If you find yourself in the cultural district of Tarrant County, be sure to check out these cool places:
Fort Worth Museum of Science and History: Recently undergoing a not-needed facelift, this facility was created by a group of women who felt the children should explore surroundings in a natural process of the world around them, according to research. Located at 1501 Montgomery Street, the museum may be contacted at 817-255-9300. Their website is fortworthmuseum.org and hours are Mon.-Sat. 9-5 and Sunday noon to 5 p.m.
The Amon Carter Museum: Admission is free and collections boast American art, among them Frederic Remington and Charles Russell. The museum, which was initially constructed as just a small memorial structure, has hours of Tues., Wed., Fri., and Sat. 10-5, Thurs., 10-8, and Sun. 12-5. The museum is housed at 3501 Camp Bowie Boulevard.
For more information, call 817-738-1933.
The Kimbell Art Museum: Boasting a cafe that’s popular at lunch with the workday crowd, the Kimbell, at 3333 Camp Bowie Boulevard, may be contacted at 817-332-8451. The international art facility has collections from antiquities to 20th century contemporary art, states their website, kimbellart.org. The Impressionists Master Paintings were featured there in 2008 from the Art Institute of Chicago. The Kimbell will host the annual Park Cities Kimbell Arts Festival Aug. 6-10 in Utah, where it will participate in one of the largest arts events of its kind in the country.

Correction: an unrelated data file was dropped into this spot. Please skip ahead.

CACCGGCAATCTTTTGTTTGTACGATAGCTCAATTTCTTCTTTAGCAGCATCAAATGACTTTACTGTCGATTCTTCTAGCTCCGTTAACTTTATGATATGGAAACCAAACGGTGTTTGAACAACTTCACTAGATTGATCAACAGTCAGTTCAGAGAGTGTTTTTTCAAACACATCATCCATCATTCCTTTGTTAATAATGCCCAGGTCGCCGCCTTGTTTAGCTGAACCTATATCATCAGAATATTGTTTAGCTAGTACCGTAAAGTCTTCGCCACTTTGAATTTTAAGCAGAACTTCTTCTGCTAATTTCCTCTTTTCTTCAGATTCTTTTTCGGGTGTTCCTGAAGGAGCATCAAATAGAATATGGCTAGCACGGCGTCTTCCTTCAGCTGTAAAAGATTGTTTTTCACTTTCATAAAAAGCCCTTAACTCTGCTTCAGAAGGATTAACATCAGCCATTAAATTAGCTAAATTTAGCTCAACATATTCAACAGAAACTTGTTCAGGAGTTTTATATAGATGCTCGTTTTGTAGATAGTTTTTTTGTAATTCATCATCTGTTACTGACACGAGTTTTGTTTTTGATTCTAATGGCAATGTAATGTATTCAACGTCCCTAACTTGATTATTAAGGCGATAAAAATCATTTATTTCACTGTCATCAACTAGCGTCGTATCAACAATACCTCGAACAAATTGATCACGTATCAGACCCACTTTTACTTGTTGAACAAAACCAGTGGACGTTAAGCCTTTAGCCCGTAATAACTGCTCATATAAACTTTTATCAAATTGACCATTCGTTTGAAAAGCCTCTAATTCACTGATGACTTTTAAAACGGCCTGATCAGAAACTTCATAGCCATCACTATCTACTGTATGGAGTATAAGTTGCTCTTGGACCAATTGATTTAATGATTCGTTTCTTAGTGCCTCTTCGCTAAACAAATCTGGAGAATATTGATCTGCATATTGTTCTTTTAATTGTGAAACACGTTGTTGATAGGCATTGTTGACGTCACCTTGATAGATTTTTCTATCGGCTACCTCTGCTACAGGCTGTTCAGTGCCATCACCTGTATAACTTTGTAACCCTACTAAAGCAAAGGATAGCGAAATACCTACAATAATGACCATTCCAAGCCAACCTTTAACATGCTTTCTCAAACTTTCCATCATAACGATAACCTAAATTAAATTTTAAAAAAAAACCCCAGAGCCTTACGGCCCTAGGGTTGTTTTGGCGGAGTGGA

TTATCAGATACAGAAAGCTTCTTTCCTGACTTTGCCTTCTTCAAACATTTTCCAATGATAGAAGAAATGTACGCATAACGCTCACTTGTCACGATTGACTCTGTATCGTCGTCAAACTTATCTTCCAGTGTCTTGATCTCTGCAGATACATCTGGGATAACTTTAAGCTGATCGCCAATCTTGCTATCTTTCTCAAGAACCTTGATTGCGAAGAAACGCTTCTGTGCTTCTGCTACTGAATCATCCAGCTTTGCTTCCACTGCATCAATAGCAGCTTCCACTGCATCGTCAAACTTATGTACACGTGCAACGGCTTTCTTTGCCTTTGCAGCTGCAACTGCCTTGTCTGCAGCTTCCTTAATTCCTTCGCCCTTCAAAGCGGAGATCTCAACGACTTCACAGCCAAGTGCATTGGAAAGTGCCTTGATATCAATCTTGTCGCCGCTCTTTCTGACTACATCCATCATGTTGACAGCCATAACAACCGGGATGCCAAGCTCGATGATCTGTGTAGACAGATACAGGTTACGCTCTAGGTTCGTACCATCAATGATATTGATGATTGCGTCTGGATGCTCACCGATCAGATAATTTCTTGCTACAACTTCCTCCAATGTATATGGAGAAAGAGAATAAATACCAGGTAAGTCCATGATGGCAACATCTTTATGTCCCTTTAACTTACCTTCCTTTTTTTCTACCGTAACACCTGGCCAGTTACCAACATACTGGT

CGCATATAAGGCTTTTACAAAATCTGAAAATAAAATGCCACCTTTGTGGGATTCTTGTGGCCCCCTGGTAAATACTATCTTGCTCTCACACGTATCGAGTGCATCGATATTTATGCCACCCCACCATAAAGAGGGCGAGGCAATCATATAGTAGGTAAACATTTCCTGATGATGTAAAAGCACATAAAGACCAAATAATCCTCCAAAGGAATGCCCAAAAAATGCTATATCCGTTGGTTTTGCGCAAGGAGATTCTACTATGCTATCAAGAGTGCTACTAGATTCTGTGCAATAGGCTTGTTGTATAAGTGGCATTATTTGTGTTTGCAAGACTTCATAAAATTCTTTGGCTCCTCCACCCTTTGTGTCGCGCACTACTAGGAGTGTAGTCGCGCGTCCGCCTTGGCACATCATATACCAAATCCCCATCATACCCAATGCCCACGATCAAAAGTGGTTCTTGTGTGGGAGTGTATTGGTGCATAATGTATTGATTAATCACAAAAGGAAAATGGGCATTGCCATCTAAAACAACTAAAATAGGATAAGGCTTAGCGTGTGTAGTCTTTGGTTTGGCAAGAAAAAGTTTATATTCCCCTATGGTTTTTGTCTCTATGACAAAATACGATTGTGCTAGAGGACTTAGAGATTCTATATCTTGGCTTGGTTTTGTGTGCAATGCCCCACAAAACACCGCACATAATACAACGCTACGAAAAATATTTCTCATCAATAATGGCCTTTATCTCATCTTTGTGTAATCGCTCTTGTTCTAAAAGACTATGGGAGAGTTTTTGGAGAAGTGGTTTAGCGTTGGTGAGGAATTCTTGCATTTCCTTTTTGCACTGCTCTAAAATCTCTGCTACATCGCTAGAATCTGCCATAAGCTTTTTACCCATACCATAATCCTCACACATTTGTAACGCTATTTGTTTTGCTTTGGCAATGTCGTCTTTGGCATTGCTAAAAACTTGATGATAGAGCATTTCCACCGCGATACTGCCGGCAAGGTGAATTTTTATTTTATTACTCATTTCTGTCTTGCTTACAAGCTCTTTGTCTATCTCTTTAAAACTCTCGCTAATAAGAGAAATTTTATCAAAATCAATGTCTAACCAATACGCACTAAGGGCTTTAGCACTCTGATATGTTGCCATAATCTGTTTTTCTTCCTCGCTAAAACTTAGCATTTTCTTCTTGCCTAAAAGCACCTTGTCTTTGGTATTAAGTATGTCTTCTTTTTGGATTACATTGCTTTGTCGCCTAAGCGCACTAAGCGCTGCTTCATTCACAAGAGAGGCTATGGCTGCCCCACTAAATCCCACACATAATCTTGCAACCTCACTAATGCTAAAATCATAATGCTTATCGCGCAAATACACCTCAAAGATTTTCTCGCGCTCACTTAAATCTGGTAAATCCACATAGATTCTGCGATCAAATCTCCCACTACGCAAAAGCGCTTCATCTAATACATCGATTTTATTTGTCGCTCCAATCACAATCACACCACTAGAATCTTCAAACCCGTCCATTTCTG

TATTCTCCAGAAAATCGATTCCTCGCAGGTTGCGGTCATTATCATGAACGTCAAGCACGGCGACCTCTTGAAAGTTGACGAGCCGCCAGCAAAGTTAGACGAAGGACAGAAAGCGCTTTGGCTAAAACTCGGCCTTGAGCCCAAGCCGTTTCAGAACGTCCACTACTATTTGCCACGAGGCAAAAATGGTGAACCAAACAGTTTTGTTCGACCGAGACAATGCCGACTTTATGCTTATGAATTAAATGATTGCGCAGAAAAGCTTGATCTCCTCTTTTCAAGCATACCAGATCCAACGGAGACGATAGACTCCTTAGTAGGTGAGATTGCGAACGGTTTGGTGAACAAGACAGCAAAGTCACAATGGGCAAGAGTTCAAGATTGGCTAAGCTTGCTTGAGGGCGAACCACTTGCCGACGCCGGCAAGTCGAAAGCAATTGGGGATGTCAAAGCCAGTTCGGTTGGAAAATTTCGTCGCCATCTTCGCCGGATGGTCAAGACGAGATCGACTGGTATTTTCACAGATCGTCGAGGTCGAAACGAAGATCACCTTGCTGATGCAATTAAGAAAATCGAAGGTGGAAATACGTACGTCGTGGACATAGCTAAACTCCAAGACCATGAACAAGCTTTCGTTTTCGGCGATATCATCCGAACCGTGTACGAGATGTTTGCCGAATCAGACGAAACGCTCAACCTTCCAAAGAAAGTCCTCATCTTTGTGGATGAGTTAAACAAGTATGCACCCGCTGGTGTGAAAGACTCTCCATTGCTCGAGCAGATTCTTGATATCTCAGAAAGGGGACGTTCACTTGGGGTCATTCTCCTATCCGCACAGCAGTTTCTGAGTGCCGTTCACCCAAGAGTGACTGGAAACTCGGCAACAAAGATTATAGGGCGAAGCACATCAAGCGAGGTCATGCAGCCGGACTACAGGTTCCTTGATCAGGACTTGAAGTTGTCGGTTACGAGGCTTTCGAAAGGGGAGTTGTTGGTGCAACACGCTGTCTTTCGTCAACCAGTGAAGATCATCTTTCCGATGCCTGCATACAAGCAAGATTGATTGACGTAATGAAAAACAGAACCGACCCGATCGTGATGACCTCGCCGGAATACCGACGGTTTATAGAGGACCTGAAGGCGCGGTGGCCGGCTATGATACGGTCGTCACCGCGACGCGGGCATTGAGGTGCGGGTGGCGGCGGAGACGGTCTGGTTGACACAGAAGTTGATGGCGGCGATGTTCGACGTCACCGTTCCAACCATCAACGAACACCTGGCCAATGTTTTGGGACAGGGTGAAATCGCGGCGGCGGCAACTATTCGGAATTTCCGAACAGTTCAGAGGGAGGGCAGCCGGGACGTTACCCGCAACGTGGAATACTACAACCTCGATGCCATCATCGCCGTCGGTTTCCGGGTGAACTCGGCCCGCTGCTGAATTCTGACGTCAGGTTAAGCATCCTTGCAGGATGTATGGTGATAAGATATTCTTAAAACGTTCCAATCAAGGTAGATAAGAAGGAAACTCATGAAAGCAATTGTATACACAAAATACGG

The museum is completely accessible for strollers and is otherwise also kid-friendly. Parking is free and there’s ample space not to mention it’s within walking distance of the Carter.
Arlington Museum of Art: Showcasing Texas contemporary art, this museum exists to investigate art from all regions, heritages, and cultures. Supplying a sophisticated backdrop of dramatic proportions for events such as weddings, the facility’s educational programs foster creativity.
Located at 201 W. Main Street, the phone number is 817-275-4600.
Fort Worth Stockyards Museum: Although it is the smallest, it’s also one of the finest of the tiniest. Open Mon.-Sat. 10-5 and Sundays noon to 5 p.m., it’s houesed in the Livestock Exchange Building in the city’s national historic district. The museum was opened in 1989 after its members devoted their time to restoring its walls, floors, and fixtures at 130 E. Exchange. The stockyards also features historic walking tours, shopping, events, recreations of gun fights, camps, and contests.
The museum may be reached at 817-625-5087.